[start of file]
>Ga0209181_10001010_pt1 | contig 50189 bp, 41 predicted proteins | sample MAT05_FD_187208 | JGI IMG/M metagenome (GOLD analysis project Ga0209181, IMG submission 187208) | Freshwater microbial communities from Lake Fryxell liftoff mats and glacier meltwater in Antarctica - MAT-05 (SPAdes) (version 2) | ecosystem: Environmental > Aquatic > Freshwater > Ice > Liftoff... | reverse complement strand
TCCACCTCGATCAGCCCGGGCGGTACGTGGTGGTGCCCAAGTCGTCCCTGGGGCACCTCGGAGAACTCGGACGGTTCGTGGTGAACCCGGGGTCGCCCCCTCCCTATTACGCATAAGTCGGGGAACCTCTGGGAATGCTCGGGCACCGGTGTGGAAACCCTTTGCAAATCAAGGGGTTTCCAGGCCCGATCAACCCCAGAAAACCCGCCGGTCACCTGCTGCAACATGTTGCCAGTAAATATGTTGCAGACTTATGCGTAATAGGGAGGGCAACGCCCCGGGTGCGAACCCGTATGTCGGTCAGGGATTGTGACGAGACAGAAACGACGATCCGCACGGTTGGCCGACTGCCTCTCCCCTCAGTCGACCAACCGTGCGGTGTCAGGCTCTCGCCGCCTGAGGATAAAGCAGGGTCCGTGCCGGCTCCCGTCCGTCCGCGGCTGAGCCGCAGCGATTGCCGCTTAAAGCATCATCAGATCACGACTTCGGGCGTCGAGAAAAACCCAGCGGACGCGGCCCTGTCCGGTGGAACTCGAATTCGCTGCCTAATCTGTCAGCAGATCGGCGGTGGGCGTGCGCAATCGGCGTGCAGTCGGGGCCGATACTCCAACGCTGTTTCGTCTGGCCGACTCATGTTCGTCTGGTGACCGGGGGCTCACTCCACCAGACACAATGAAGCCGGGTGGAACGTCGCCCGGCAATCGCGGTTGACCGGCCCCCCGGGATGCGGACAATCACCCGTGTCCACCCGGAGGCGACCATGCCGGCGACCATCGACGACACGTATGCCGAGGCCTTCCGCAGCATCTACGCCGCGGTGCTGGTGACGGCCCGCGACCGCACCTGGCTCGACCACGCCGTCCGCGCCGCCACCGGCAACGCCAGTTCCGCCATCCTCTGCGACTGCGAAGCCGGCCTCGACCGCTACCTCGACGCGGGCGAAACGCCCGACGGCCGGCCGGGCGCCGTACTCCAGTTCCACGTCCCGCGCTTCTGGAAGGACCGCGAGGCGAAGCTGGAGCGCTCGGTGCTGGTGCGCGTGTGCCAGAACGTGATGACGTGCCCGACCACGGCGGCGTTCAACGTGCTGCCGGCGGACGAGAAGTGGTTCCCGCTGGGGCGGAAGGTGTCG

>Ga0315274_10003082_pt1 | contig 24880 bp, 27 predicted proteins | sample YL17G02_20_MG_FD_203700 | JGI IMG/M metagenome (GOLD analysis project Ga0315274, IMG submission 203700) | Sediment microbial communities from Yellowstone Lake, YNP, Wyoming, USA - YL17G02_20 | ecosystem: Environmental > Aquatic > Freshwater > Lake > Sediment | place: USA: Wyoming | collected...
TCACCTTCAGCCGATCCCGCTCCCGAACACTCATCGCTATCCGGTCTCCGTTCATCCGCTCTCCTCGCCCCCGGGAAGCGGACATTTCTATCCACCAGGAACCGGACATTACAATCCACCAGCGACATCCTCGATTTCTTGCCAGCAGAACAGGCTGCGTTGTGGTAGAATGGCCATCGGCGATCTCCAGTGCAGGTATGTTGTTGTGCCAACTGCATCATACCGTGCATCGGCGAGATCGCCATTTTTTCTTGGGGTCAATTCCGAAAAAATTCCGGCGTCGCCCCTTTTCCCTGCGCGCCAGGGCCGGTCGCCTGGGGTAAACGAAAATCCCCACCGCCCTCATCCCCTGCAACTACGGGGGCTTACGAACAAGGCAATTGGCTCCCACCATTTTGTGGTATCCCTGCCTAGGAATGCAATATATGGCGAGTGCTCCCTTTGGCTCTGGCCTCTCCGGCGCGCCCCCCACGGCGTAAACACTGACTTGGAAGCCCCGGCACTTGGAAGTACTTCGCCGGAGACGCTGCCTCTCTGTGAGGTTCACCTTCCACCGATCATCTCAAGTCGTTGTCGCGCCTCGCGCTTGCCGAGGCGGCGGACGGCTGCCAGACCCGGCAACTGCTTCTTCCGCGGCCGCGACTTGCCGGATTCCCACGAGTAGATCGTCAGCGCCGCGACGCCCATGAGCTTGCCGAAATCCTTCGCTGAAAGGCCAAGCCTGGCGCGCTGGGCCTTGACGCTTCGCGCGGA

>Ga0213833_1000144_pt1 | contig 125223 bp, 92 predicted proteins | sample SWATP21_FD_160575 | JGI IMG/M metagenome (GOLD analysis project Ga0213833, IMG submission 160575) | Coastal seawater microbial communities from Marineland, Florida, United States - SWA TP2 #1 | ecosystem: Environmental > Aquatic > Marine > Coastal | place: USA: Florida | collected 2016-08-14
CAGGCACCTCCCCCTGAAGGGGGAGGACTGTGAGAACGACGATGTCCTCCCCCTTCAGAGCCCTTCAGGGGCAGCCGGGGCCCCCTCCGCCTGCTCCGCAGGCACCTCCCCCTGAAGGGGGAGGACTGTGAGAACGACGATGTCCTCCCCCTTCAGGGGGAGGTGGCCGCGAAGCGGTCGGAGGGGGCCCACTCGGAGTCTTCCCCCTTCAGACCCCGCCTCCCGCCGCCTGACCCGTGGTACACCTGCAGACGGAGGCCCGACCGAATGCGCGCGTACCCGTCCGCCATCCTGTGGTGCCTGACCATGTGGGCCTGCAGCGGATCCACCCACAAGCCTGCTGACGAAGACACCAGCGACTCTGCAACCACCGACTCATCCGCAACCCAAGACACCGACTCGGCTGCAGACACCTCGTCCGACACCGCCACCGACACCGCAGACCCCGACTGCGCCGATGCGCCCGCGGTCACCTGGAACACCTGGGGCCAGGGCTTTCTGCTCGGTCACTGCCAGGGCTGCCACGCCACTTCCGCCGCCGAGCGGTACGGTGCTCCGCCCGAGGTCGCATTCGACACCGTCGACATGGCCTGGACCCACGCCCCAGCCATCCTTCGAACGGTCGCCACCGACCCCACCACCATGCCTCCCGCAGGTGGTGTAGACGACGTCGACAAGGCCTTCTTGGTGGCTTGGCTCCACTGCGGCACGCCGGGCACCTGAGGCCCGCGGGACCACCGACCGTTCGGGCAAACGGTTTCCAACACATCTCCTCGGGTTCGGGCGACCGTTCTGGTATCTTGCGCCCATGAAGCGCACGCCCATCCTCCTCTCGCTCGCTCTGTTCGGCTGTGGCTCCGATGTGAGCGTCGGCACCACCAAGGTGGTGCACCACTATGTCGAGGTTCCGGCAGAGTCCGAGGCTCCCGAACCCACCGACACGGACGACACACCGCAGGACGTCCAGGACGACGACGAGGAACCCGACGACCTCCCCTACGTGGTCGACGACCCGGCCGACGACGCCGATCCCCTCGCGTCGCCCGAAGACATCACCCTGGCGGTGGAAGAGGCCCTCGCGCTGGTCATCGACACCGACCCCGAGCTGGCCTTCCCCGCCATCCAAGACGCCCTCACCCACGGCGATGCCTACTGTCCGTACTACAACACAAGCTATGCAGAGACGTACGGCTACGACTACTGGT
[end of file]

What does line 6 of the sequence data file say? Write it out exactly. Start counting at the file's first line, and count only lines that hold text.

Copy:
CAGGCACCTCCCCCTGAAGGGGGAGGACTGTGAGAACGACGATGTCCTCCCCCTTCAGAGCCCTTCAGGGGCAGCCGGGGCCCCCTCCGCCTGCTCCGCAGGCACCTCCCCCTGAAGGGGGAGGACTGTGAGAACGACGATGTCCTCCCCCTTCAGGGGGAGGTGGCCGCGAAGCGGTCGGAGGGGGCCCACTCGGAGTCTTCCCCCTTCAGACCCCGCCTCCCGCCGCCTGACCCGTGGTACACCTGCAGACGGAGGCCCGACCGAATGCGCGCGTACCCGTCCGCCATCCTGTGGTGCCTGACCATGTGGGCCTGCAGCGGATCCACCCACAAGCCTGCTGACGAAGACACCAGCGACTCTGCAACCACCGACTCATCCGCAACCCAAGACACCGACTCGGCTGCAGACACCTCGTCCGACACCGCCACCGACACCGCAGACCCCGACTGCGCCGATGCGCCCGCGGTCACCTGGAACACCTGGGGCCAGGGCTTTCTGCTCGGTCACTGCCAGGGCTGCCACGCCACTTCCGCCGCCGAGCGGTACGGTGCTCCGCCCGAGGTCGCATTCGACACCGTCGACATGGCCTGGACCCACGCCCCAGCCATCCTTCGAACGGTCGCCACCGACCCCACCACCATGCCTCCCGCAGGTGGTGTAGACGACGTCGACAAGGCCTTCTTGGTGGCTTGGCTCCACTGCGGCACGCCGGGCACCTGAGGCCCGCGGGACCACCGACCGTTCGGGCAAACGGTTTCCAACACATCTCCTCGGGTTCGGGCGACCGTTCTGGTATCTTGCGCCCATGAAGCGCACGCCCATCCTCCTCTCGCTCGCTCTGTTCGGCTGTGGCTCCGATGTGAGCGTCGGCACCACCAAGGTGGTGCACCACTATGTCGAGGTTCCGGCAGAGTCCGAGGCTCCCGAACCCACCGACACGGACGACACACCGCAGGACGTCCAGGACGACGACGAGGAACCCGACGACCTCCCCTACGTGGTCGACGACCCGGCCGACGACGCCGATCCCCTCGCGTCGCCCGAAGACATCACCCTGGCGGTGGAAGAGGCCCTCGCGCTGGTCATCGACACCGACCCCGAGCTGGCCTTCCCCGCCATCCAAGACGCCCTCACCCACGGCGATGCCTACTGTCCGTACTACAACACAAGCTATGCAGAGACGTACGGCTACGACTACTGGT